Shepherd’s Pie

On the sheep farms of Cumberland tough mutton had to be used up somehow. In a hash (rarely an entirely satisfactory dish anyhow) the meat can be like leather. So the shepherd’s wife chopped the cold tough cooked mutton and beat it in a mortar; it was much better; with thickened stock and potato on top it was delicious and very filling. It became a standard dish, made much easier by the advent of the mincer. It is certainly the simple rather than the high cooking of England but none the worse for that.


  • 1 lb. (½ k.) cooked meat (any fresh meat or bird may be used but salt beef and sausage meat are not suitable)
  • ¾-1½ lb. (½-1 k.) peeled potatoes
  • 2 oz. (60 g.) butter
  • ¼ pint ( dl.) milk
  • 1 oz. (20 g.) flour
  • seasoning
  • ½ pint (3 dl.) good onion-flavoured meat stock
  • grated cheese if liked


Mince the meat, removing all fat and skin and gristle first. Cook the potatoes, peeled and cut in halves, till tender for mashing.

Melt the oz. (45 g.) butter in a saucepan and stir in the flour. To this add, slowly stirring, the milk and meat stock. When smooth and fairly thick and just on the boil, stir in the mince. Stir over very low heat for three minutes, seasoning with salt and pepper to taste. Pour into a flat buttered fireproof dish and leave to get cold. Meanwhile cream the potatoes, season, stir in the rest of the butter and a little milk, and whisk with a fork till smooth. Set aside until the minced meat is cool enough to have solidified and formed a solid surface. If you add the potato to the hot mince it will sink into it.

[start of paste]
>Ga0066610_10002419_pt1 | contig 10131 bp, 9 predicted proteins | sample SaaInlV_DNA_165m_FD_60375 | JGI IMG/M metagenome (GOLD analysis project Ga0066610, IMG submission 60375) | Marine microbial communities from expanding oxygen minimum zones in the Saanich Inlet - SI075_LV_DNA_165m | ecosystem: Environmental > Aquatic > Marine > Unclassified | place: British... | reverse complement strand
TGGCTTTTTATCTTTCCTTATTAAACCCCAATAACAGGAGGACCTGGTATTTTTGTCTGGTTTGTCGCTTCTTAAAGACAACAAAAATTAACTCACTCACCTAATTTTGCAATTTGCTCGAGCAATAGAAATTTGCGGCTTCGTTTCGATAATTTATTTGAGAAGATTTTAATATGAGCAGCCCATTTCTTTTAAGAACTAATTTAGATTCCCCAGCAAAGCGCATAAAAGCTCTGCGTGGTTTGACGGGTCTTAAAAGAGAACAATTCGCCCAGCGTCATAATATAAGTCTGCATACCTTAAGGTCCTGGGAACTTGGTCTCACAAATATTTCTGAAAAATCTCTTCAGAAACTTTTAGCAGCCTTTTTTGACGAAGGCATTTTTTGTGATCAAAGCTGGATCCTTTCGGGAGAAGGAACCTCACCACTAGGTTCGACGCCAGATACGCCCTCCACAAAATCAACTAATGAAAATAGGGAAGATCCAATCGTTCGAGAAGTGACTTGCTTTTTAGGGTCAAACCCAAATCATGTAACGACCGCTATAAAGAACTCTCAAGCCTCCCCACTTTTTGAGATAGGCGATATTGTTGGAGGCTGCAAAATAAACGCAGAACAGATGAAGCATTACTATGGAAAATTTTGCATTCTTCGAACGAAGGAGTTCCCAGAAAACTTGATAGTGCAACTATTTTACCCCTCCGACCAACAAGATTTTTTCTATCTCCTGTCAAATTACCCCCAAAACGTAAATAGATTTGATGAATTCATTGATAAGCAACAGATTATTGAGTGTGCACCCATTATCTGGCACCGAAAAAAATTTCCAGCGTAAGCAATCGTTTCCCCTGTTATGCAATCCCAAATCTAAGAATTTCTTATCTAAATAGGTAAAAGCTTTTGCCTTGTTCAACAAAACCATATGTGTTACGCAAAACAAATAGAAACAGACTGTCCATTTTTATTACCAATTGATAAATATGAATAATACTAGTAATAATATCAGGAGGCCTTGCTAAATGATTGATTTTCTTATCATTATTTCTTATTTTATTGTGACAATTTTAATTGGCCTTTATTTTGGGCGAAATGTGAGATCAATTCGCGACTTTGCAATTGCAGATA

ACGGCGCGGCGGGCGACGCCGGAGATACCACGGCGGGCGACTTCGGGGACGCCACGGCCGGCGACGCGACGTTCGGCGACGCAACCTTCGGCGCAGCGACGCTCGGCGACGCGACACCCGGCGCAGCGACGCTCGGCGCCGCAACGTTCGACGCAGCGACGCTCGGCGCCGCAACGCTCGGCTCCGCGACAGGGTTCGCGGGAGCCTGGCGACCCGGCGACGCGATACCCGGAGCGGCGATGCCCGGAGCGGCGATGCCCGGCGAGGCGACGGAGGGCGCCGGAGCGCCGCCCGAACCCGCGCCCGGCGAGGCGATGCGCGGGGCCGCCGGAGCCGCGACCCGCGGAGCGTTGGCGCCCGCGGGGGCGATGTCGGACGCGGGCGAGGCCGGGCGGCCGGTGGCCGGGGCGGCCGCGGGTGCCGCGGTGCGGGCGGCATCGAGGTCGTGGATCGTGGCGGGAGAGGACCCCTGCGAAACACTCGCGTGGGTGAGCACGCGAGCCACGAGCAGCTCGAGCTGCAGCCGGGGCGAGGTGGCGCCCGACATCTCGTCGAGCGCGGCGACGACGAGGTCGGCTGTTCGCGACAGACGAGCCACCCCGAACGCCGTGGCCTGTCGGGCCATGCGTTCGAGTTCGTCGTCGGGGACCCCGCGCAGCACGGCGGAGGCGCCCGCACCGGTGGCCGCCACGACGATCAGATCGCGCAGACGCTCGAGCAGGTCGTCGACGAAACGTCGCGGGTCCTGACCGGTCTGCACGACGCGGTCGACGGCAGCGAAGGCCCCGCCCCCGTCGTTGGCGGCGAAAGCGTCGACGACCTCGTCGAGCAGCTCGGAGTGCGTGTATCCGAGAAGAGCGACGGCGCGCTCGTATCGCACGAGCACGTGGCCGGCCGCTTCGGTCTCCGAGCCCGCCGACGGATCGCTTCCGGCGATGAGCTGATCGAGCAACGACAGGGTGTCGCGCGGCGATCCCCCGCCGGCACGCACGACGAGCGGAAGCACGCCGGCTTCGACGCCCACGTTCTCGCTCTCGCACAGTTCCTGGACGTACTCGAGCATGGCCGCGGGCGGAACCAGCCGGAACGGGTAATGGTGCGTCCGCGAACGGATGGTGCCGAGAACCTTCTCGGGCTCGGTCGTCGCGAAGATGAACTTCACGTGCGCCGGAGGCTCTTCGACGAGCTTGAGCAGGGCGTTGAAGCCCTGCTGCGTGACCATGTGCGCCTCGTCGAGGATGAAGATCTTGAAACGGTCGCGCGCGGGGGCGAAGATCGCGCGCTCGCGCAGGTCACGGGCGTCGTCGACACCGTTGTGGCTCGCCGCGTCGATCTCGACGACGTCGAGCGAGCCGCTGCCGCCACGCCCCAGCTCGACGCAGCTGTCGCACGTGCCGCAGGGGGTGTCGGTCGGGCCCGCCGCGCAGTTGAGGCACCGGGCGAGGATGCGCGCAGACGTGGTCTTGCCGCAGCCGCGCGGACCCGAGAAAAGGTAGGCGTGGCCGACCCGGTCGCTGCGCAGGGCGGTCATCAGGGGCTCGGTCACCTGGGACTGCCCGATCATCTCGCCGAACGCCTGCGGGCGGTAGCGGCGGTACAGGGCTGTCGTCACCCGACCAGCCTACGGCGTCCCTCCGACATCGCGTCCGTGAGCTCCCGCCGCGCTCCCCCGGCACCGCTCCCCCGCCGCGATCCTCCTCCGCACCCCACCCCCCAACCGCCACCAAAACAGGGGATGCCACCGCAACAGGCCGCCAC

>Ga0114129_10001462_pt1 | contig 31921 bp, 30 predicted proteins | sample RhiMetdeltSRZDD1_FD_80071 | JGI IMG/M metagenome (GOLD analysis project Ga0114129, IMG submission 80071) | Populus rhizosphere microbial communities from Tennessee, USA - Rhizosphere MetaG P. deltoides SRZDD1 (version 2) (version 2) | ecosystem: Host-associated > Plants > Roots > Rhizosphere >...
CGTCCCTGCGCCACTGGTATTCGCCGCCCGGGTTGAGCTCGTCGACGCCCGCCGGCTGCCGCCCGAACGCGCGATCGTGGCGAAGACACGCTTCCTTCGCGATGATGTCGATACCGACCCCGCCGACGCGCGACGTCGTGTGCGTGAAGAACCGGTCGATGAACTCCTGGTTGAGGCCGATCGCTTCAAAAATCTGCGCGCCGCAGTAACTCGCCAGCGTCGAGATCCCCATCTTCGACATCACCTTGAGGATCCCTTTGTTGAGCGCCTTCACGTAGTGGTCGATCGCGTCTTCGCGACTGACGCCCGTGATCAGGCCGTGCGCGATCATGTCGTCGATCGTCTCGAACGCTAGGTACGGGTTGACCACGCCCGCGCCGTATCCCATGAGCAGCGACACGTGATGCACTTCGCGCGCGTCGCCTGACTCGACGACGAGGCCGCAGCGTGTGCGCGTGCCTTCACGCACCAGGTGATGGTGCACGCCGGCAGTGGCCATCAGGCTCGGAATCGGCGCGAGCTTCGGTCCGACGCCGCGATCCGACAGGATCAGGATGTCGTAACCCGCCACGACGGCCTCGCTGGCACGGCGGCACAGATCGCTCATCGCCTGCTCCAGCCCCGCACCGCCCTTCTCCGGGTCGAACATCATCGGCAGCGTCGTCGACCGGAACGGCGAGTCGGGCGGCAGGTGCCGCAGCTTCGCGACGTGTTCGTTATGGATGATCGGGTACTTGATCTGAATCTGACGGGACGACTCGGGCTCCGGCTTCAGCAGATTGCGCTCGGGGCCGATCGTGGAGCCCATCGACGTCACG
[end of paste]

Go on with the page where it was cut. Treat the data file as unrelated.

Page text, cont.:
When cool, spread the potato about an inch thick all over the dish, working lightly with a fork. Dot with pieces of butter, or cover with grated cheese. Cook in a pre-heated oven at 350° F., gas mark 4, for 20 minutes, when the top should be golden brown.

The dish may be prepared in the morning and left for cooking until the evening without harm.